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<p><a href="http://storage.ning.com/topology/rest/1.0/file/get/1480549866?profile=original" target="_self"><img src="http://storage.ning.com/topology/rest/1.0/file/get/1480549866?profile=original" width="347" class="align-full"/></a></p>
<p><b>fig. a</b></p>
<p>Are these all equal? Nope. Each line is 25% of the circle but as a bar chart, each curve's length or value (25% of that circle's circumference) is different. Values below.</p>
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<p><a href="http://storage.ning.com/topology/rest/1.0/file/get/1480550358?profile=original" target="_self"><img src="http://storage.ning.com/topology/rest/1.0/file/get/1480550358?profile=original" width="347" class="align-full"/></a></p>
<p><b>fig. b</b></p>
<p>These 4 curves have the same value / length calculated as a percentage of the circumferences. The same values look distorted. The math is below.</p>
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<p><a href="http://storage.ning.com/topology/rest/1.0/file/get/1480550395?profile=original" target="_self"><img src="http://storage.ning.com/topology/rest/1.0/file/get/1480550395?profile=original" width="631" class="align-full"/></a></p>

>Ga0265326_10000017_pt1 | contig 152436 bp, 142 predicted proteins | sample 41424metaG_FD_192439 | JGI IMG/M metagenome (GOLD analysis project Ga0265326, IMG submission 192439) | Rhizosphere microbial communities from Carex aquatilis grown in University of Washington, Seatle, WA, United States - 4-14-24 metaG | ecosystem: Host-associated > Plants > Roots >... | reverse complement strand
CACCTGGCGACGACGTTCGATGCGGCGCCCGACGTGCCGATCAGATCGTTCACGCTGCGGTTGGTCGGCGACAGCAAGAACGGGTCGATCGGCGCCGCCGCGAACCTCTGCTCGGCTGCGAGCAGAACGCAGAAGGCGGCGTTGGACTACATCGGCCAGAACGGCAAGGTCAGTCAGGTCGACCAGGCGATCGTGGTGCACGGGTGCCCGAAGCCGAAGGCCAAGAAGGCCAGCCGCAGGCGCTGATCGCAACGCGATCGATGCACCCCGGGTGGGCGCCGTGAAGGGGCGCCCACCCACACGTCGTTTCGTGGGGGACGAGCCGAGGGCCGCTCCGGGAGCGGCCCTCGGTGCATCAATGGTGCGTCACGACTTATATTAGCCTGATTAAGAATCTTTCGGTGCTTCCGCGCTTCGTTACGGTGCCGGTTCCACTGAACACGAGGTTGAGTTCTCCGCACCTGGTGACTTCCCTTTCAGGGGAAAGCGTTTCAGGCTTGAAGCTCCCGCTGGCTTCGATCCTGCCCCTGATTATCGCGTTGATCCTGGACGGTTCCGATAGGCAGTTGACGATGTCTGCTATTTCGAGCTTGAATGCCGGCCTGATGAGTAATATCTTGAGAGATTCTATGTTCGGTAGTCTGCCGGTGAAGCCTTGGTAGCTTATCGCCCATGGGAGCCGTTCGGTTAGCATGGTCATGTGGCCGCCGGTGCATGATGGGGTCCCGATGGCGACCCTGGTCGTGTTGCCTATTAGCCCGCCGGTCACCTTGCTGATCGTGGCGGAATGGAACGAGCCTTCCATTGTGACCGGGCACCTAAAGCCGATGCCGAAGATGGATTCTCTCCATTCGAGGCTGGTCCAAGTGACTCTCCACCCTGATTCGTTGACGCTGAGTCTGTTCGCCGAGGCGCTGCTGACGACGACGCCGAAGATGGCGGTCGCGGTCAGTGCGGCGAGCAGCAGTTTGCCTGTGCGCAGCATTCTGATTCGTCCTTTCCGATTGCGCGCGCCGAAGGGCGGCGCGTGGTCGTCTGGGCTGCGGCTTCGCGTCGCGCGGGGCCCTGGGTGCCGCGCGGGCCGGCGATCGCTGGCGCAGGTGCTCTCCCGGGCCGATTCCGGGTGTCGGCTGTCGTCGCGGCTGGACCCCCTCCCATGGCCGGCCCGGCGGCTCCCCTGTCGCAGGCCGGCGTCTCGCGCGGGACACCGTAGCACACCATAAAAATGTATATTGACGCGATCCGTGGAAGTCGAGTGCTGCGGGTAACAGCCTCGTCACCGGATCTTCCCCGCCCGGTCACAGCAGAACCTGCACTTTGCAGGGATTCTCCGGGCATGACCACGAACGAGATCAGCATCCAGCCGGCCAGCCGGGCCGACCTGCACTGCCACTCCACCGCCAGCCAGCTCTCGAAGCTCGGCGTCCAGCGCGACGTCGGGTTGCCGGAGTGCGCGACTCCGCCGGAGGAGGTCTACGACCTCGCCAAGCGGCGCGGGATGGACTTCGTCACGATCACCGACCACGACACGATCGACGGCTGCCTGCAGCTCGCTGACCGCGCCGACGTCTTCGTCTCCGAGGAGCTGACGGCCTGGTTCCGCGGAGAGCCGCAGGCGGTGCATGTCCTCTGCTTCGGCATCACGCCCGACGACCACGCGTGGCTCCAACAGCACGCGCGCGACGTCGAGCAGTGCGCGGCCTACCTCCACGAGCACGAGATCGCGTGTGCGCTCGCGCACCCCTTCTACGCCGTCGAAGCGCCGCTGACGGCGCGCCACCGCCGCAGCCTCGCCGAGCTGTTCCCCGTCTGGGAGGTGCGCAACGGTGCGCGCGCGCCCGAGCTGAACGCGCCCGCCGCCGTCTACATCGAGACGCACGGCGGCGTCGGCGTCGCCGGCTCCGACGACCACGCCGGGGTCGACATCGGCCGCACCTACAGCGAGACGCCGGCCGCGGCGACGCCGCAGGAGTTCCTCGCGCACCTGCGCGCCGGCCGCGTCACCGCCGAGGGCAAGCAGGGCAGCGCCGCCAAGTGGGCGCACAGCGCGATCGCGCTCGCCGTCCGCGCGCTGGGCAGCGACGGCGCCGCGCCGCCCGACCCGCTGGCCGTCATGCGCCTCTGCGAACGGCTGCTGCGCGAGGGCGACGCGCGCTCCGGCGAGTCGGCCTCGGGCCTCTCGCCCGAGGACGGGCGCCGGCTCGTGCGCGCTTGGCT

<p><b>fig. c</b></p>
<p>Even with a bigger circle and same line weights, there’s distortion at every size.</p>
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<p>How can you compare and contrast information if equal values look different?</p>
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<p><b>the math:</b></p>
<p>First circle: d = 1”, C1 = π • 1” = 3.14“</p>
<p>Red line length = 3.14” x 0.25 = 0.785” = the value I want to show in each line</p>
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<p>Second circle: d = 1.25”, C2 = π • 1.25” = 3.925”</p>
<p>Green line length = 0.785” / 3.925” = 20% of the circumference</p>
<p>Curve drawn from 20% pie chart </p>
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<p>Third circle: d = 1.5“, C3 = π • 1.5” = 4.71”</p>
<p>Cyan line length = 0.785“ / 4.71” = 16.667% of the circumference</p>
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<p>Fourth circle: d = 1.75“, C4 = π • 1.75” = 5.495”</p>